• I can get some workout intensity as well. 
    • Now I am not saying that this is a solution to fixing the fact that my client is struggling with a squat, I understand that in time I want this guy to be doing 5x5 loaded back squats, but for now while we are trying to shift those first 10, 20 or 30lbs why am I not looking to the simplest piece of equipment in the gym and getting him moving right away? 

The same thing applies to so many of the strongman movements, they are so natural to us; push, pull, flip, carry, press, drag. All of these movement patterns can be taught very quickly to absolutely anyone, and that is not just a wild claim, I have done this with over 1000 people. 

This is an important step of progress for the coach and the client alike. We understand that it is quite difficult for some people to make the first step to even coming to the gym- it is our goal to help clients get some sort of positive return from their work especially when they first start. Knowing that they’re able to get in good workouts is a great way to continue building confidence and motivation before adding on more complicated movements.

Movements like tire flips and atlas stone cleans, as intimidating as they look, are actually very simple movement patterns and require less mobility or technical cues than a deadlift. Perhaps the most intimidating movement of them all would be the Yoke carry. I can see why carrying around a big steel frame would not look appealing at first, but I have yet to meet someone who didn’t think it was cool to load the yoke up and carry it down the room. Again, this movement allows you to lift so much more weight than you would for the conventional back squat, intact you can probably lift about twice as much as you can squat and it is extremely safe.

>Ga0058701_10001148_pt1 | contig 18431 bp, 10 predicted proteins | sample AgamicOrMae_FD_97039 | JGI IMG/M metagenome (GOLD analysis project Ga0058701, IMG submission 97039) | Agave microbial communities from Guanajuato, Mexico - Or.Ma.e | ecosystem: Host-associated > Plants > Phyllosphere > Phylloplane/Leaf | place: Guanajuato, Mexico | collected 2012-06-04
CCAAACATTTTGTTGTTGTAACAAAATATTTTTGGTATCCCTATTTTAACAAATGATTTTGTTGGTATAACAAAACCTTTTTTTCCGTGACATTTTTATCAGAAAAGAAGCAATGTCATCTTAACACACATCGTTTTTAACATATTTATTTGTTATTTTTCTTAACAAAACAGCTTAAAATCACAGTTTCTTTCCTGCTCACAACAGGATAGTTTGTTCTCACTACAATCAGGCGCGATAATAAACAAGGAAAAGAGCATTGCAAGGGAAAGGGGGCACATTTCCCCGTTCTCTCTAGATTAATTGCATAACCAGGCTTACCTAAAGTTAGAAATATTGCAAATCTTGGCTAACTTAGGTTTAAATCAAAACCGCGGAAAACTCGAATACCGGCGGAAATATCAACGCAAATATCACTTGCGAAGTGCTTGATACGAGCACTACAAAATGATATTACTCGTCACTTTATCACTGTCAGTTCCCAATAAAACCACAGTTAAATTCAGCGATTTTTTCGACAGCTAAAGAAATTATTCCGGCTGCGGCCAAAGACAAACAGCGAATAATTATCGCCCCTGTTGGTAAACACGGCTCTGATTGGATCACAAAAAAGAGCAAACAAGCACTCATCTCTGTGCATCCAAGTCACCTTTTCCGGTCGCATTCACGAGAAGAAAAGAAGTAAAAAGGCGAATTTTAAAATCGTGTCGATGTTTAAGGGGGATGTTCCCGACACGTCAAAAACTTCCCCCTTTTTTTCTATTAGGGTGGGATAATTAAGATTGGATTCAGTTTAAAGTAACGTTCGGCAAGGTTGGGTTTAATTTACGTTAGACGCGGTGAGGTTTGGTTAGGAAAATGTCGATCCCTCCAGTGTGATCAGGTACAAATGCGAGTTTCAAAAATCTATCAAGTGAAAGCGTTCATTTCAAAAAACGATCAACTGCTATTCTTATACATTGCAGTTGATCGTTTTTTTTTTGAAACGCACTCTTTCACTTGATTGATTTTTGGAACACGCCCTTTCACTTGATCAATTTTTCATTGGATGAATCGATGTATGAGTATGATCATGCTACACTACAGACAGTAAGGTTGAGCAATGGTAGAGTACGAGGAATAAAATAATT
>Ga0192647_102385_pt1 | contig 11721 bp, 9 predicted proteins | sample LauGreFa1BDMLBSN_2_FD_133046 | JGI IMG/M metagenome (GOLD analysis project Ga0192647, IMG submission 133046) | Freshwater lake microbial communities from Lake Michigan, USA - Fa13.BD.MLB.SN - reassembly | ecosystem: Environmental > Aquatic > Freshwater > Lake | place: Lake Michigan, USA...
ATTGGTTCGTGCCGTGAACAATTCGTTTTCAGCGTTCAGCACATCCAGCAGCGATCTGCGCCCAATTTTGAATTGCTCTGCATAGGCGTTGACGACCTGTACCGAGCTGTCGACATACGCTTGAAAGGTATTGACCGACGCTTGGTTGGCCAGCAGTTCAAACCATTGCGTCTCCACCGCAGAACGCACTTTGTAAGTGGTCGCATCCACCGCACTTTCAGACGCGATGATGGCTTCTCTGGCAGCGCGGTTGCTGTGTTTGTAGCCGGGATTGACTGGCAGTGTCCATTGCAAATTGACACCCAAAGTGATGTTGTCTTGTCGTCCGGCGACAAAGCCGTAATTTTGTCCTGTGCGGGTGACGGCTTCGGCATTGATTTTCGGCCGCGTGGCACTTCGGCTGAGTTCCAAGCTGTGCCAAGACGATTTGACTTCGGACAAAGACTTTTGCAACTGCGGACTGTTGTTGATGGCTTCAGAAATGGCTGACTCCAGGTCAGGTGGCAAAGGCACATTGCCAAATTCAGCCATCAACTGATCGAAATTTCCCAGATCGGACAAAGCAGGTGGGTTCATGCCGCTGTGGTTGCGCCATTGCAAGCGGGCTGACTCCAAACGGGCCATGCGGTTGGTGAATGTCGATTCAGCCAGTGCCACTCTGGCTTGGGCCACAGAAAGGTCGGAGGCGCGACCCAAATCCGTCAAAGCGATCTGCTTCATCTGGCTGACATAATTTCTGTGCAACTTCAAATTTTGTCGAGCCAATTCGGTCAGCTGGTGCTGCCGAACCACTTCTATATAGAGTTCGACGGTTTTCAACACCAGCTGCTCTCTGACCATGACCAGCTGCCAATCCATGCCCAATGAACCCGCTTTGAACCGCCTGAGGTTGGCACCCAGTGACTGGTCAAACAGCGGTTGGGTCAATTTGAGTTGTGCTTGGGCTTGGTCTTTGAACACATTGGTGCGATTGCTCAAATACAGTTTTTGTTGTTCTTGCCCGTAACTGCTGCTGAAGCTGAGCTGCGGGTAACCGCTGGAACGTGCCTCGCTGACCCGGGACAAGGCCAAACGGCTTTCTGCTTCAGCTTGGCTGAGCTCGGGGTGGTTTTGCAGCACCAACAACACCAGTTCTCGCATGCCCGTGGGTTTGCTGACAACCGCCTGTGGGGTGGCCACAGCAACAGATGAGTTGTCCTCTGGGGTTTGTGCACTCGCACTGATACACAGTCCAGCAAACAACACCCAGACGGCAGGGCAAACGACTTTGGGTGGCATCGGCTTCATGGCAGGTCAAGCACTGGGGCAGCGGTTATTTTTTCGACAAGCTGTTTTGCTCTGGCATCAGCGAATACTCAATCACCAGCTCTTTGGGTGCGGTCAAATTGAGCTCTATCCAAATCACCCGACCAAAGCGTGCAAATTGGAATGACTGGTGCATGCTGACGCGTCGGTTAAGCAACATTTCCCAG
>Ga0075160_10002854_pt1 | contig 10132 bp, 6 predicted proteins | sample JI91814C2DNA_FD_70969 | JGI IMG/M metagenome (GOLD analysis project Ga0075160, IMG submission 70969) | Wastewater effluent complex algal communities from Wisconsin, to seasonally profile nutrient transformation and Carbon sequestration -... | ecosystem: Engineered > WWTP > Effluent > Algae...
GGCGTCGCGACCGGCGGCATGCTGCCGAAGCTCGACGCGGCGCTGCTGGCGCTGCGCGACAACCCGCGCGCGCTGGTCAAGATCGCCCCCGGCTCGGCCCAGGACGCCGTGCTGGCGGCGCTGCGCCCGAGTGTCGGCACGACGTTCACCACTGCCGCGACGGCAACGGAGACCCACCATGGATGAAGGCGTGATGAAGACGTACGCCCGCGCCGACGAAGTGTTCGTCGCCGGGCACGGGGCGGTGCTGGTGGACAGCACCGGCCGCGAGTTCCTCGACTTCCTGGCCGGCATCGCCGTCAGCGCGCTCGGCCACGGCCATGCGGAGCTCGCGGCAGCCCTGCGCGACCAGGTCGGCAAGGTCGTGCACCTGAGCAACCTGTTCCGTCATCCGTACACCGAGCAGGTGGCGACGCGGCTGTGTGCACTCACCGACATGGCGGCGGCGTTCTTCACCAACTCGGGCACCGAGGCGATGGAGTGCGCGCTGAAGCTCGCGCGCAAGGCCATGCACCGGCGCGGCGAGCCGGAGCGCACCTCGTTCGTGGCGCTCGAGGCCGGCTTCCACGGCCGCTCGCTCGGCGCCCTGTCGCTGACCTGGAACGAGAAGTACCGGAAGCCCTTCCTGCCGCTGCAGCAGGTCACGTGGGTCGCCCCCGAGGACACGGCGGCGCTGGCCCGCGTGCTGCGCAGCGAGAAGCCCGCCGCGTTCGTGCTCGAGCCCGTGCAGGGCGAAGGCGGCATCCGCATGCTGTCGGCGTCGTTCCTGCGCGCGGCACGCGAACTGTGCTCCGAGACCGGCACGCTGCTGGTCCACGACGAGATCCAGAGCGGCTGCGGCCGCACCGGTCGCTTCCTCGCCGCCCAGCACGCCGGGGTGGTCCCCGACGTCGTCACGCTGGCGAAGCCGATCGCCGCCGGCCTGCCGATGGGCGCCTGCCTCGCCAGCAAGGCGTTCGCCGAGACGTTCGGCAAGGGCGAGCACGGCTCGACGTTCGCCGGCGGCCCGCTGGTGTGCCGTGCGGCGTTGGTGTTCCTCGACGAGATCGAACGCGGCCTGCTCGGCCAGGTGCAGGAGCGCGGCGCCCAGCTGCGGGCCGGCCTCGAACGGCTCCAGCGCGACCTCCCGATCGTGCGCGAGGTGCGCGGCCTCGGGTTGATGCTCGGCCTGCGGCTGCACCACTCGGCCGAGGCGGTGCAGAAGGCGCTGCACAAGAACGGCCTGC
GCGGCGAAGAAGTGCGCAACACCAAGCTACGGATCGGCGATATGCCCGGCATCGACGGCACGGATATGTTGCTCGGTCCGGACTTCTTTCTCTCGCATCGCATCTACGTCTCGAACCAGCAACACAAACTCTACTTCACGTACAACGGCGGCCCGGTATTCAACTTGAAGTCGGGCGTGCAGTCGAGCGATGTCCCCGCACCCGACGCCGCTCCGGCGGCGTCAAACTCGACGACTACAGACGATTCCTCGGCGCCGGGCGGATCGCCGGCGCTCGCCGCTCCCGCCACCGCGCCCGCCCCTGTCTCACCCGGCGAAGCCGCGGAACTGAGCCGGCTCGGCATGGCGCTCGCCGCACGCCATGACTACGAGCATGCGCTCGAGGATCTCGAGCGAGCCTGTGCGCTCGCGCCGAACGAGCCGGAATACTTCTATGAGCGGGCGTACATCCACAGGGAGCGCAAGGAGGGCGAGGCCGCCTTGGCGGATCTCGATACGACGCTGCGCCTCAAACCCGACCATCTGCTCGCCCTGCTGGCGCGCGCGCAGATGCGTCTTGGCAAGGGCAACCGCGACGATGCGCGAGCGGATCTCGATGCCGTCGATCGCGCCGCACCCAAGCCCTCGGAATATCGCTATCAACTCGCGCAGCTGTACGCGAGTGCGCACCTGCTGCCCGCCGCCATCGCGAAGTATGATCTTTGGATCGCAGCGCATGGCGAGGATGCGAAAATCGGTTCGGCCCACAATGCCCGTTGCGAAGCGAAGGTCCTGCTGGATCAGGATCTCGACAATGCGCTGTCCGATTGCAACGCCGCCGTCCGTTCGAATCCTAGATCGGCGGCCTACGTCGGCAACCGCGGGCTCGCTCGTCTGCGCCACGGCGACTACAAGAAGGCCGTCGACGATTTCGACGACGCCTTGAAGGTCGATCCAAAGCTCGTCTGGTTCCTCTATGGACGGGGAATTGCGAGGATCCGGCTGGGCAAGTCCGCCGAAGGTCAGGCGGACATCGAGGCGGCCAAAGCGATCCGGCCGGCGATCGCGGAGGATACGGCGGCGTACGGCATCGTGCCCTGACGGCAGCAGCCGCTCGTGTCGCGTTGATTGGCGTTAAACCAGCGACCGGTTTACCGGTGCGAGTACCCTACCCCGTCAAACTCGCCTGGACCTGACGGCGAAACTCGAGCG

Now it wouldn’t be right for me to go on about how great strongman movements are without also acknowledging some of the downfalls. The main issue is availability and space. To do Strongman you first need all the equipment, which is a sizable investment and you also need adequate space (about 25-50ft) to actually move the equipment around. I’ve heard this argument so many times, that the equipment is expensive or takes up too much room. My response would relate back to one of my very first points, think of the benefits of getting your new client, who is keen and excited to start training, working out under appropriate load and with relative intensity in the first session, I would call that value for money. You could get 2 or 3 sleds for the same price as 1 of your Concept 2 rowers. A set off farmers handles is less than a barbell and once you make the initial investment in to some stone moulds you can create an infinite number of stones for the prices of some concrete mix. 

Learning perfect movement patterns take time and are a constant point of improvement. As a coach, my goal is to improve this but to also get a new client moving in fun and stimulating ways. He or she will leave feeling muscles they never knew they had and excited to get back in the next day! 

Phil Hesketh

Crossfit Alioth Fitness Coach and Personal Trainer